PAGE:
WASH July 2013 : Page 78

the 50 Finest! Culinary capital, indeed! From star-powered brasseries and elegant neighborhood bistros to extraordinary fare from the Balkans to Belgium and points beyond, introducing 50 of our favorite reasons to celebrate the almighty dish in DC. Consider yourself served. By DaviD HageDorn, nevin Martell, Kelly Magyarics anD MicHael MccartHy | PHotograPHy By greg Powers super nopa Chef Greg McCarty leads the culinary charge at penn Quarter’s nopa Kitchen + Bar, across from the national portrait Gallery.

The 50 Finest!

David Hagedorn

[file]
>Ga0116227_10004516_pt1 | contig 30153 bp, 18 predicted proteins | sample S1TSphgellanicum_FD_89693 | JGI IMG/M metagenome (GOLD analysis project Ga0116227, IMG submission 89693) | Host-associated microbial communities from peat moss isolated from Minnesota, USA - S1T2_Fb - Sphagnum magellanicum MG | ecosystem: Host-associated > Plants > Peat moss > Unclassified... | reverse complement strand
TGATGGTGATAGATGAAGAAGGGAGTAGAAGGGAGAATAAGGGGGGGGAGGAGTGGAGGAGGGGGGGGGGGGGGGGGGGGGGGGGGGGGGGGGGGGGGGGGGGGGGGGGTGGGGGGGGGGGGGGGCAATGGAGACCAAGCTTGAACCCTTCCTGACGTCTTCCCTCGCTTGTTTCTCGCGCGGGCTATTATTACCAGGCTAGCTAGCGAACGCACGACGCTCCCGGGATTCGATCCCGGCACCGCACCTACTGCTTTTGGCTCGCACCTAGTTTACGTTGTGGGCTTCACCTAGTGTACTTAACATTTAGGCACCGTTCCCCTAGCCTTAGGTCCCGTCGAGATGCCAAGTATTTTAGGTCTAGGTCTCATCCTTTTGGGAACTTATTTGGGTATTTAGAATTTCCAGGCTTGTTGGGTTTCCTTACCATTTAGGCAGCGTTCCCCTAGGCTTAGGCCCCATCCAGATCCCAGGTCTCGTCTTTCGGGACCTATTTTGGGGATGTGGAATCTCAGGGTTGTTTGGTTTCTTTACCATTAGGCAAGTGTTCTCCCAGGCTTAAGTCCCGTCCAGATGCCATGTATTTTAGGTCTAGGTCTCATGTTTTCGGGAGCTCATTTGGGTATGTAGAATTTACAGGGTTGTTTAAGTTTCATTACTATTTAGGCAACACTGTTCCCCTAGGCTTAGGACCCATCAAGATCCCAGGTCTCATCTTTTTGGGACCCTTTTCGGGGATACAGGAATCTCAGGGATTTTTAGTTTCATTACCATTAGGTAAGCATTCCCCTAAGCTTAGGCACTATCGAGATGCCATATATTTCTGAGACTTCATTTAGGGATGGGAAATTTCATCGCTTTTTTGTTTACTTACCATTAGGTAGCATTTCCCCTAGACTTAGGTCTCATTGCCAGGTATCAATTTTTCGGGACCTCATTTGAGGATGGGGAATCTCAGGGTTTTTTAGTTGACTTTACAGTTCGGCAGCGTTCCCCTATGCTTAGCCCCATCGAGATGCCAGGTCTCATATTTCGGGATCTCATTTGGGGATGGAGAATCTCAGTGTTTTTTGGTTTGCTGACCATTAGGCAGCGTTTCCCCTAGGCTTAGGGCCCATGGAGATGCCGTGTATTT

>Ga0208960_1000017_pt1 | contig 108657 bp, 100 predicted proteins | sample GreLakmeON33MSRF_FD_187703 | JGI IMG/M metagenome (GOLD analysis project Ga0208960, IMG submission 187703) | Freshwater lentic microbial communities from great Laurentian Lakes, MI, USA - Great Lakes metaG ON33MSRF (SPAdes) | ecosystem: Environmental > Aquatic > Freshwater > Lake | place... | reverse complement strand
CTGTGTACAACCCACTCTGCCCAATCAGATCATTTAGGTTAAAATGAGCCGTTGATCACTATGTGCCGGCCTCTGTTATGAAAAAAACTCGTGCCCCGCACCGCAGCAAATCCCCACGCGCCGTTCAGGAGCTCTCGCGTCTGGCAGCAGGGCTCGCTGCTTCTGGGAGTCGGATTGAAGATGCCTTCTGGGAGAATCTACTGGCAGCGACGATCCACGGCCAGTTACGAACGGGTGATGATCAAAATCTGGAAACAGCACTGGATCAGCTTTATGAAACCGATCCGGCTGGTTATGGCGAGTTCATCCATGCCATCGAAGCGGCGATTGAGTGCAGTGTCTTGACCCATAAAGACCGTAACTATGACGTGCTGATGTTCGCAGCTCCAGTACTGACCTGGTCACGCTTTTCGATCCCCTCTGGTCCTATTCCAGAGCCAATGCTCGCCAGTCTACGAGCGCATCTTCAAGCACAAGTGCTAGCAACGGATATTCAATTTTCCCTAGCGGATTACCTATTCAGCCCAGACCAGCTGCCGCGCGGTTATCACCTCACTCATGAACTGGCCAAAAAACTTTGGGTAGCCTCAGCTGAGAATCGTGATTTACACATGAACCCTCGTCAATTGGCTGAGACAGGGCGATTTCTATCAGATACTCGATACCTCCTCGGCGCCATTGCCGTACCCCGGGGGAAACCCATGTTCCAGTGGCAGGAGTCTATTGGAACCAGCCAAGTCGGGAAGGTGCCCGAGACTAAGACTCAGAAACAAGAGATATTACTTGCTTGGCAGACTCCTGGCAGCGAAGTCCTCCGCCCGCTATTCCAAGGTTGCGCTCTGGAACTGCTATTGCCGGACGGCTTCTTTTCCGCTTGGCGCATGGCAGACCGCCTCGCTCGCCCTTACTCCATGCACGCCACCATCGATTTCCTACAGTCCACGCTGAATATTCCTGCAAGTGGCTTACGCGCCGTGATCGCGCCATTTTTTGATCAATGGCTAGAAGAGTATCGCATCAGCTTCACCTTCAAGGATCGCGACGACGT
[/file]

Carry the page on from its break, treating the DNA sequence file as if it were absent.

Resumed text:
Culinary capital, indeed! From star-powered brasseries and elegant neighborhood bistros to extraordinary fare from the Balkans to Belgium and points beyond, introducing 50 of our favorite reasons to celebrate the almighty dish in DC. Consider yourself served.<br /> <br /> 1. NOPA KITCHEN + BAR Restaurateur Ashok Bajaj makes a stellar addition to his stable of winners, tapping Jean-Georges Vongerichten acolyte Greg McCarty to helm the kitchen of this American brasserie across from the National Portrait Gallery. Rice-floured soft-shell crab with avocado puree is heavenly, as is hamachi tartare with wasabi pea puree and pork and beef meatballs. Th e bright, refreshing radish salad with pineapple mint and feta is a summer’s dream. 800 F St. NW, 202.347.4667<br /> <br /> 2. LE DIPLOMATE Philadelphia restaurateur Stephen Starr enters the DC market with a stunning French brasserie that looks, feels and tastes like it magically appeared from a Parisian sidewalk. Outsiders rarely get it right in DC, but Starr did. Not to miss: the divine bread, lush foie gras parfait, bay leaf-infused mussels and grand plateau seafood platter—arguably the best in town. 1601 14th St. NW, 202.332.3333<br /> <br /> 3. THE RED HEN Chef Mike Friedman, wine maven Sebastian Zutant from Proof and buddy Michael O’Malley teamed up to open this charming, quintessential neighborhood eatery in Bloomingdale. Th e place is richly casual, and Friedman’s take on provincial Italian food is subtly sophisticated. You’ll love the clams casino update, Tuscan chicken liver crostini and black linguine with clams. Take note of Zutant’s lovingly curated wine list. 1822 First St. NW, 202.525.3021<br /> <br /> 4. RANGE Bryan Voltaggio’s showstopping 14,000-square-foot restaurant/market/confiserie opened last winter to a town full of skeptics who wondered how the chef could fill an enormous space so far from downtown. Well, guess what? He’s doing it—successfully. Owen Thomson cocktails and solid cooking keeps patrons coming back. 5335 Wisconsin Ave. NW, 202.803.8020<br /> <br /> 5. AMBAR Owner Ivan Iricanin and chef Bojan Bocvarov make a splendid team at this contemporary Capitol Hill restaurant that presents foods of the Balkan Peninsula. Washingtonians instantly found this style of cooking to be a refreshing change of pace, willingly giving up mussels and charcuterie—at least for one night—for white veal soup, pork roulade, cevapi (beef and pork kebab) and pickled cabbage-stuffed sarma, and finishing their meals with rakia, a fermented fruit spirit that packs a wallop. 523 Eighth St. SE, 202.813.3039<br /> <br /> 6. DAIKAYA People line up in the rain to await a coveted seat in this tiny Penn Quarter space owned by Daisuke Utagawa. Chef Katsuya Fukushima and his crew ladle up four kinds of Sapporo-style ramen in flavorful broth (the aged noodles are imported from Japan): shio, shoyu, mugi miso and vegetarian shio (salt, soy, barley miso). Upstairs, visit the izakaya, where the dishes are revelatory. Grilled avocado with ponzu and fresh wasabi thrills, and cucumber salad with fried garlic chips and rayu is an ode to the brilliance of restraint. 705 Sixth St. NW, 202.589.1600<br /> <br /> 7. B TOO Top Chef contestant Bart Vandaele’s 14th Street eatery—a sibling of Belga Café on Capitol Hill—features contemporary Belgian cooking in a sleek, modern setting. The downstairs is cozy and sexy, while the main floor is bright and bustling. Belgian specialties reign: moulesfrites, Flemish beef stew with red cabbage and braised rabbit with prunes. Waffle options include savory (mussel, celery, green herb) and sweet (chocolate waffle with ice cream). 1324 14th St. NW, 202.627.2800<br /> <br /> 8. DGS Chef Barry Koslow, and owners Nick and David Wiseman flip the delicatessen concept on its head by reimagining it as a bona fide restaurant with a top-notch beverage program (curated by Brian Zipin) and knee-weakening pastrami (cured by Koslow). 1317 Connecticut Ave. NW, 202.293.4400 <br /> <br /> 9. ETTO Welcome to the Little Serow of 14th Street—tiny, fabulous and sometimes impossible to get into. The culinary team mills the flour they use for the bread and pasta in the back of the restaurant. Shouldn’t that just say it all? You’ll adore the wood-burning pizza oven, delightful small plates and a buzzworthy Negroni. You can you tell that creator Tad Curtz used to work for Peter Pastan—his touches abound on this sparkler of a menu. 1541 14th St. NW, 202.232.0920<br /> <br /> 10. GHIBELLINA It’s challenging not to be single-mindedly obsessed with the brilliant Fiorentina steak by chef Jonathan Copeland, but don’t overlook other menu standouts, including roasted veal top round and cacciucco—fish and shellfish stew with white beans, escarole, saffron, tomato and red wine. Molto deliziosa! 1610 14th St. NW, 202.803.2389<br /> <br /> 5 Dishes To Savor<br /> <br /> 1. DAIKAYA IZAKAYA Pork and Brussels sprouts skewer, Okonomiyaki style This is a clever take on the Japanese street food, with cabbage pancake, slathered with okonomi sauce and Kewpie mayonnaise. Wonder if chef Katsuya Fukushima would ever think of adding one of those dreamy soymarinated eggs from the ramen shop downstairs to those skewers? 705 Sixth St. NW, 202.589.1600 <br /> <br /> 2. RIPPLE Spice roasted beets, smoked egg, frozen yogurt and radish Smoked egg yolk puree and labneh lend elegance to a refined Mediterranean dish of small quartered beets and shaved radishes. None of the bright yellow yolk will be visible by the time you wipe the plate clean. 3417 Connecticut Ave. NW, 202.244.7995 <br /> <br /> 3. THE RED HEN Mezze rigatoni with fennel sausage ragu and pecorino romano Large, tubular elbows of perfectly al dente homemade pasta are just the right size to harbor nice meaty bits of housemade pork sausage (made with fennel pollen, fennel seed and a touch of vinegar) and allow their luscious, buttery, cheesy (Pecorino Romano and Parmigiano- Reggiano) ragu to cling to them. 1822 First St. NW, 202.525.3021 <br /> <br /> 4. RANGE Whole rabbit roulade This dish should be shared, but it’s so irresistible you may well polish it off yourself. A whole rabbit is stuffed with mushrooms, shallots and rabbit farce (chopped and seasoned stuffing), wrapped in pancetta, and slow cooked in a wood-burning oven. 5335 Wisconsin Ave. NW, 202.803.8020<br /> <br /> 5. FIOLA BURRATA of buffalo mozzarella with shaved violet artichokes, heirloom tomato and basil puree Chef Fabio Trabocchi takes two ubiquitous (and usually very poorly executed) menu items—house made burrata and Caprese salad—and turns them into a creamy, flavor-intense first course that whispers summer in your ear with every bite. 601 Pennsylvania Ave. NW, 202.628.2888<br /> <br /> 5 MIXOLOGISTS & DRINKS WE LOVE<br /> <br /> Taha Ismail, GRAFFIATO <br /> <br /> The can’t-miss Dear Rosemary mingles Tito’s Handmade Vodka, honey, yellow and lavender bitters with sprigs of the fragrant herb. Also delicious and smart: Taha Ismail’s drink dubbed Tony Star 3. 0 (named for the chef de cuisine at Bandolero). He adds Vida mezcal, cucumber, blood orange and lime to a shaker and spices it up with house made ginger beer. 707 Sixth St. NW,202. 289.3600<br /> <br /> JON ARROYO, FOUNDING FARMERS <br /> <br /> John arroyo and his cocktail magicians have introduced swizzle sticks to create well-blended sips, and we love the ingredients inside their bag of tricks, especially for the Queen’s Park Swizzle. Arroyo tells us they put lots of love into their house made falernum—two types of over proof rum, lime zest, fresh ginger and baking spices—which marinates for a few days before bottling. From there, the spicy liqueur makes the Queen sing. 1924 Pennsylvania Ave. NW, 202.822.8783 <br /> <br /> Chantal Tseng, MOCKINGBIRD HILL <br /> <br /> It is the summer of sherry, and the new hot spot in Shaw stocks 50 types of the ever versatile fortified Spanish wine that became Chantal Tseng’s obsession after several trips to Jerez. Her Bamboo cocktail stirs fino sherry with Dolin dry vermouth, orange bitters and lemon peel. It’s a “magically complex cocktail with great simplicity,” says Tseng. 1843 Seventh St. NW, 202.316.9396<br /> <br /> Eddie Kim, DAIKAYA The sip pays homage to the city Eddie Kim once called home. For the Empress of Stockholm, he shakes up Right gin, Dimmi Liquore di Milano, brown rice vinegar syrup and Swedish herb bitters, and tops it with a smack of Thai basil. Don’t forget to try the Japanese whiskey ceremony. 705 Sixth Street NW, 202.589.1600 <br /> <br /> Jon Harris, FIREFLY Jon Harris recently added a riff to his Gentry Cove Punch: gin, fresh strawberry juice, Earl Grey tea and violet essence. For his Sunday Afternoon Picnic Special, he adds hot milk to a mixture of cucumber- and kaffir lime-infused vodka, lime juice, cucumber juice and sugar, which curdles and is then strained. 1310 New Hampshire Ave. NW, 202.861.1310<br /> <br /> 5 AMAZING DESSERTS<br /> <br /> 1. THE INN AT LITTLE WASHINGTON Bitter chocolate marquise Chef-proprietor Patrick O’Connell created this as a tribute to a dessert he enjoyed at Paris’ Taillevent restaurant more than three decades ago. A terrine of 72 percent dark chocolate is paired with pistachio ice cream, vanilla-accented creme anglaise and raspberries dressed with mint slivers. “It doesn’t register as sweet,” he says. “It’s the chocolate dessert that no child would like!” 309 Middle St., Washington, Va., 540.675.3800<br /> <br /> 2. RANGE Meyer lemon curd tartlet Sitting atop a cardamom sugared shortbread, this sweetly tangy confection comes with blood orange sorbet and a smooth passion fruit semifreddo rolled in desiccated coconut. White chocolate petals, passion fruit pearls and a swipe of slightly singed meringue complete this celebration of citrus from Pastry Chef Johnny Miele. 5335 Wisconsin Ave. NW, 202.803.8020 <br /> <br /> 3. RASIKA WEST END Coconut bebinca Mango panna cotta and 30 layers of nutmeg-spiced coconut crepes form this towering tribute to the classic Goan dessert. A zigzag of chocolate-chili sauce adds sweet heat, while housemade coconut ice cream brings creamy cool. It’s the perfect partnership between Pastry Chef Barry Bowser’s classic European techniques and Executive Chef Vikram Sunderam’s forward-thinking approach to Indian cuisine. 1190 New Hampshire Ave. NW, 202.466.2500<br /> <br /> 4. ROGUE 24 Coconut and cucumber “Desserts are edible art,” says Pastry Chef Giane Cavaliere. That would make this fantastical finale a Dali. A shard of cucumber meringue juts from a sea of coconut tapioca, complemented by vibrant pineapple sorbet, carmine-hued sorrel flowers and compressed cakes. It creates a smooth transition between the savory and sweet courses at this modernist hangout. 922 N St. NW, 202.408.9724 <br /> <br /> 5. WOODWARD TABLE Pear tart You’ve had pears and blue cheese before, but not like this. Pastry Chef Beverly Bates offers a circle of sweet, tender Bartlett slices sprinkled with cinnamon sugar sit at the center of a buttery crust with a scoop of rich Gorgonzola ice cream. 1426 H St. NW, 202.347.5353<br /> <br /> MINIBAR + BARMINI <br /> <br /> This José Andrés gastro playground is a fantastical trip down the culinary and mixology rabbit hole. With more than 20 courses ($225), you’ll enjoy edible wizardry galore—spheres, smokes and snowballs. Order the Celebration pairing ($125) to enjoy your modernist meal with a stellar selection of sparkling sips. 855 E St. NW, 202.393.0812<br /> <br /> 5 OVER-THE-TOP EXPERIENCES<br /> <br /> CITYZEN <br /> <br /> Made from single-vineyard pinot noir grapes, the 1995 Clos d’Ambonnay is one of the rarest and most expensive Champagnes in the world. This blanc de noirs sparkler boasts complex fruit notes and a price tag of $5,600. 1300 Maryland Ave. SW, 202. 787.6006<br /> <br /> BLACKSALT <br /> <br /> Nothing compares to the pop of ultrapremium caviar on the tongue. The briny, buttery Kaluga runs $250 an ounce, but it’s worth every penny. Eat it unadorned, or spoon it on a warm blini dressed with micro-chopped onion, a dab of creme fraiche and a little chopped egg. Truly divine. 4883 MacArthur Blvd. NW, 202.342.9101<br /> <br /> BOURBON STEAK <br /> <br /> The Hanyu distillery went out of business in 2000, but a few casks of their highly prized whiskey survived. These Japanese single malts were released as Ichiro Akuto’s limited-edition card series. For $175, you can try a trio of them and enjoy a taste of history. 2800 Pennsylvania Ave. NW, 202.944.2026<br /> <br /> PLUME <br /> <br /> Celebrate a little independence by ordering the 1776 Food and Wine Experience at The Jefferson’s four-star restaurant. Wine Director Michael Scaffidi pairs the seven course extravaganza with exquisite vintages sourced from regions where the hotel’s presidential namesake once traveled. The meal culminates with a glass of Madeira from 1790. The cost? $1,776, of course. 1200 16th St. NW, 202.448.2300<br /> <br /> 5 CHEFS OF THE MOMENT<br /> <br /> 1. MARJORIE MEEKBRADLEY, RIPPLE <br /> <br /> People took notice of this Mike Isabella protege at Graffiato, but now Marjorie Meek-Bradley is deservedly making a name for herself as the new chef at Ripple in Cleveland Park, serving up clever, unpretentious American dishes with Mediterranean flavors. 3417 Connecticut Ave. NW, 202.244.7995<br /> <br /> 2. VICTOR ALBISU, DEL CAMPO When he was at BLT Steak, Victor Albisu managed to overcome the constraints of a steakhouse menu and sneak in Latin flavors. At his flagship restaurant, Del Campo, Albisu brings a fresh, clean concept to the DC market: a South American asado-style menu that fully embraces grill culture of Argentina and Uruguay. 777 I St. NW, 202.289.7377 <br /> <br /> 3. ERIK BRUNER YANG, TOKI UNDERGROUND Night after night, this wunderkind proves he’s no flash in the pan, with dishes (ramen to remember) that are both daring and skilled beyond his years. Maketto is the next project for the former musician from the band Pash, and the eatery will be no less ambitious—or savory. 1234 H St. NW, 202.388.3086<br /> <br /> 4. JOHNNY MONIS, KOMI AND LITTLE SEROW Notoriously press-shy Johnny Monis won the James Beard Award for Best Chef Mid-Atlantic this spring for his unwavering commitment to the two superlative Dupont Circle restaurants (one above the other), where seats remain impossibly difficult to snag. 1509 17th St. NW, 202.332.9200<br /> <br /> 5. AUSTIN FAUSETT, TRUMMER’S ON MAIN He’s the new kid in town—with a pedigree that includes a stint as sous chef at the estimable The Inn at Little Washington. This Wisconsin native delivers a revamped menu worth the drive to Clifton to discover. Standouts include Chesapeake Bay rockfish, prosciutto-wrapped pork loin and Muscovy duck breast. 7134 Main St., Clifton, Va., 703.266.1623<br /> <br /> 5 GREAT CHEF’S TABLES<br /> <br /> AL DENTE <br /> <br /> Dubbed Roberto’s 4, this quartet of kitchen counter seats allows chef Roberto Donna to recreate the magic of his award-winning Galileo. During 15 to 20 courses, he’s your personal chef, offering everything from offbeat offal to hearty pastas and classically prepared seafood. 3201 New Mexico Ave. NW, 202. 244.2223<br /> <br /> BRASSERIE BECK VIPs have a front-row view of the open kitchen at Robert Wiedmaier’s bustling Belgian brew house. We recommend the five-course dinner paired with hand selected beers, like the restaurant’s exclusive Antigoon blonde ale. 1101 K St. NW, 202.408.1717<br /> <br /> VOLT You sit at the center of the culinary action when booking Table 21 at bryan Voltaggio’s Frederick flagship. The Top Chef contender recently revised the experience, so now diners enjoy a dozen small courses complemented by nine little bites. This summer, dishes will showcase freshly harvested ingredients from the courtyard garden, like pears, strawberries, chamomile and wood sorrel. 228 N. Market St., Frederick, Md., 301. 696.8658<br /> <br /> Blue Duck Tavern <br /> <br /> You get a private dining room when reserving the 18-seat chef’s table at this impeccably executed New American restaurant. Executive Chef Sebastien Archambault serves the season’s bounty family style, which might include green tomatoes topped with fresh burrata, and Maryland soft-shell blue crabs dressed with a refreshing cucumber sauce. 1201 24th St. NW, 202.419.6755<br /> <br /> RASIKA WEST END <br /> <br /> Visit the lower-level kitchen, where Executive Chef Vikram Sunderam prepares a modernist Indian meal right in front of you and seven of your closest friends. The menu might include new starters, such as flash-seared tuna on a bed of sun-dried mango or crispy spheres of lamb coronated with quail’s eggs. 1190 New Hampshire Ave. NW, 202.466.2500<br /> <br /> 5 RESTAURANTS TO SEE AND BE SEEN<br /> <br /> 1. LE DIPLOMATE The small bar of this Logan Circle brasserie fills up quickly because it’s the perfect place to eye the center of the main room and the front door. Also a prime location—and owner Stephen Starr’s perch of choice—is table 112, a small booth to the right of the front door. 1601 14th St. NW, 202.332.3333<br /> <br /> 2. THE SOURCE Nancy Pelosi, the Obamas, John Legend, Hillary Clinton, Supreme Court justices... you get the idea. Close to the Hill, sleek, modern and discreet, The Source attracts all the luminaries, who can’t get enough of chef Scott Drewno’s exciting renditions of Chinese food. 575 Pennsylvania<br /> Ave. NW, 202.637.6100<br /> <br /> 3. UNION MARKET On the weekends, DC’s trendsetters converge at this chic market to slurp down Rappahannock oysters, drink Champagne and shop at Amanda McClements Salt & Sundry. Local chefs meet at Buffalo & Bergen and trade stories over knishes and cocktails. 1309 Fifth St. NE, 301.652.7400<br /> <br /> 4. FIOLA Senators, congressmen and Supreme Court justices regularly dine here, while staffers, lobbyists and lawyers do business all around them. The extra bonus comes from cozying up to mixologist Jeff Faile’s bar for knockout cocktails. 601 Pennsylvania Ave. NW, 202.628.2888 <br /> <br /> 5. CHARLIE PALMER STEAK Sure, the porterhouse for two and culotte steak draw the crowds, but look beyond the exceptional hand-cut fries in your hand and spot Hill power brokers and professional athletes in the elegant space. Well executed dishes and warm service keep the buzz as relevant as ever here. 101 Constitution Ave. NW, 202.547.8100<br /> <br /> TO LEARN AND DINE<br /> <br /> Homage to Fromage<br /> <br /> LaVonia Carter, the maitre d’fromage at Old Hickory Steakhouse, is an unassuming woman with a quick smile who often lets her parade of artisanal cheeses—set under glass in a cheese cart—do the talking. Known to convert cheese-haters into disciples, Carter says she adores introducing people to cheeses they never thought they’d enjoy. “I believe in trying the right cheese at the right time. Bloomy rind, washed rind and pungent bleus can be intimidating. But when cheese has been aged properly—and served at its peak ripeness—it can be a truly incredible experience,” she says. To be sure, patrons can pick up educational tidbits from Carter during dining experiences, but now the cheese diva packs her lessons of sweet pungency into a 90-minute crash course. Each Saturday afternoon, Carter and Executive Chef Matthew Sheppard masterfully pair three excellent cheeses with three wines and then discuss cheese history, production, proper aging (affinage) and how to successfully marry wines and cheeses. Old Hickory Steakhouse, 201 Waterfront St., Oxon Hill, Md., 301.965.4000<br /> <br /> 5 TRENDS DEFINING DC<br /> <br /> TASTEMAKERS<br /> <br /> 1. FIRED UP Where there’s smoke, there’s a wood-fired grill. Peer into kitchens, past the stacks of hickory, and you’ll find customized sizzler systems adding a hit of haze. The Red Hen’s chef Michael Friedman uses his to smoke ricotta and grill chicken, while chef-owner Victor Albisu uses his sweeping setup at Del Campo to char pretty much everything— including cocktails and ceviches.<br /> <br /> 2. OUI, OUI! Parlez-vous français? You can practice the new language of love at Le Diplomate, Frederik de Pue’s Table and Ashok Bajaj’s NoPa, which brings a Parisian sensibility to bistro fare.<br /> <br /> 3. THROUGH THE DRINKING GLASS Simple highball glasses are out. Barmini uses an array of antique barware, including a coupe glass supposedly modeled on Marie Antoinette’s curves. The focus is on vintage-vibed tiki gear at Farmers Fishers Bakers, where the mixologists enjoy setting volcano bowls ablaze.<br /> <br /> 4. GAME ON Hunting for a taste of the wild side? You can dig your claws into outback-inspired sausages— including alligator andouille, rattlesnake links and wild boar brats—at Fat Shorty’s in Arlington, while Executive Chef Michael Hartzer has ostrich and bison in his sights at Teddy & the Bully Bar.<br /> <br /> 5. BOTTLE TALES You might need a bottle opener the next time you order a cocktail. Bar Pilar’s Beverage Director Jonathan Fain offers a tequila sunset slushy served in a miniature Patron ewer; mixologists at Range and the Coupe have both bottled boozy beverages; and Mike Isabella will offer capped-off cocktails at Kapnos when it opens later this summer.